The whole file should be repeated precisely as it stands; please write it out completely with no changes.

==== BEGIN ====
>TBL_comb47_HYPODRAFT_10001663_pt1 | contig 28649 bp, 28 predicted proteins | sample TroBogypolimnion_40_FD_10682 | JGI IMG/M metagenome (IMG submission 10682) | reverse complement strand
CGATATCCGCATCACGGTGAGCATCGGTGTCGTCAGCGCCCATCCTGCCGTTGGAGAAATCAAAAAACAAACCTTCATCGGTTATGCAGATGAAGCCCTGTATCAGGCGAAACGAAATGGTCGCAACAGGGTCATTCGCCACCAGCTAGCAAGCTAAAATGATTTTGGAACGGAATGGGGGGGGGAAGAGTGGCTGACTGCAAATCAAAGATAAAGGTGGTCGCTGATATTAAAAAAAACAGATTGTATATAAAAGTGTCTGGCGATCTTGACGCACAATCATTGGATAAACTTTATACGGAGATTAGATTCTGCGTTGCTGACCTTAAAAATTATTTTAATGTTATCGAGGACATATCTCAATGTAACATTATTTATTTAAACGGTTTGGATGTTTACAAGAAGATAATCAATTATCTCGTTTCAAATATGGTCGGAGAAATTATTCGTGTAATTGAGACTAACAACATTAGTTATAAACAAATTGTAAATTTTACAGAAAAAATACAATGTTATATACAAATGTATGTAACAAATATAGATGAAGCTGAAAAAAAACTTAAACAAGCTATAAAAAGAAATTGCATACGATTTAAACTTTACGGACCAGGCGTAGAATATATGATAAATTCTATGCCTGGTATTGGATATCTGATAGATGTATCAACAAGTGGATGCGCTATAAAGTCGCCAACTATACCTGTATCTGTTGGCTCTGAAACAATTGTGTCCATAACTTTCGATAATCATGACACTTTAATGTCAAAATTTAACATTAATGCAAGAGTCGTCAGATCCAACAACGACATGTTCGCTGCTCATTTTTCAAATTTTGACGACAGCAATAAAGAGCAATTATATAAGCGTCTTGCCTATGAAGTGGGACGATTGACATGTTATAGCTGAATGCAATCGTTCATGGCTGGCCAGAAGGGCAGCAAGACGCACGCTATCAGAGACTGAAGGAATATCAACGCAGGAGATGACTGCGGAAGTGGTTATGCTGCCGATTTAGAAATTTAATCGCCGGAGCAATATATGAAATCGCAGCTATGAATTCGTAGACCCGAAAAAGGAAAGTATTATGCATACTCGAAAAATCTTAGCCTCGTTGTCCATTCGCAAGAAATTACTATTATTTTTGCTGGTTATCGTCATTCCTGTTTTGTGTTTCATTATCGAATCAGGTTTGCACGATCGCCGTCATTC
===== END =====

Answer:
>TBL_comb47_HYPODRAFT_10001663_pt1 | contig 28649 bp, 28 predicted proteins | sample TroBogypolimnion_40_FD_10682 | JGI IMG/M metagenome (IMG submission 10682) | reverse complement strand
CGATATCCGCATCACGGTGAGCATCGGTGTCGTCAGCGCCCATCCTGCCGTTGGAGAAATCAAAAAACAAACCTTCATCGGTTATGCAGATGAAGCCCTGTATCAGGCGAAACGAAATGGTCGCAACAGGGTCATTCGCCACCAGCTAGCAAGCTAAAATGATTTTGGAACGGAATGGGGGGGGGAAGAGTGGCTGACTGCAAATCAAAGATAAAGGTGGTCGCTGATATTAAAAAAAACAGATTGTATATAAAAGTGTCTGGCGATCTTGACGCACAATCATTGGATAAACTTTATACGGAGATTAGATTCTGCGTTGCTGACCTTAAAAATTATTTTAATGTTATCGAGGACATATCTCAATGTAACATTATTTATTTAAACGGTTTGGATGTTTACAAGAAGATAATCAATTATCTCGTTTCAAATATGGTCGGAGAAATTATTCGTGTAATTGAGACTAACAACATTAGTTATAAACAAATTGTAAATTTTACAGAAAAAATACAATGTTATATACAAATGTATGTAACAAATATAGATGAAGCTGAAAAAAAACTTAAACAAGCTATAAAAAGAAATTGCATACGATTTAAACTTTACGGACCAGGCGTAGAATATATGATAAATTCTATGCCTGGTATTGGATATCTGATAGATGTATCAACAAGTGGATGCGCTATAAAGTCGCCAACTATACCTGTATCTGTTGGCTCTGAAACAATTGTGTCCATAACTTTCGATAATCATGACACTTTAATGTCAAAATTTAACATTAATGCAAGAGTCGTCAGATCCAACAACGACATGTTCGCTGCTCATTTTTCAAATTTTGACGACAGCAATAAAGAGCAATTATATAAGCGTCTTGCCTATGAAGTGGGACGATTGACATGTTATAGCTGAATGCAATCGTTCATGGCTGGCCAGAAGGGCAGCAAGACGCACGCTATCAGAGACTGAAGGAATATCAACGCAGGAGATGACTGCGGAAGTGGTTATGCTGCCGATTTAGAAATTTAATCGCCGGAGCAATATATGAAATCGCAGCTATGAATTCGTAGACCCGAAAAAGGAAAGTATTATGCATACTCGAAAAATCTTAGCCTCGTTGTCCATTCGCAAGAAATTACTATTATTTTTGCTGGTTATCGTCATTCCTGTTTTGTGTTTCATTATCGAATCAGGTTTGCACGATCGCCGTCATTC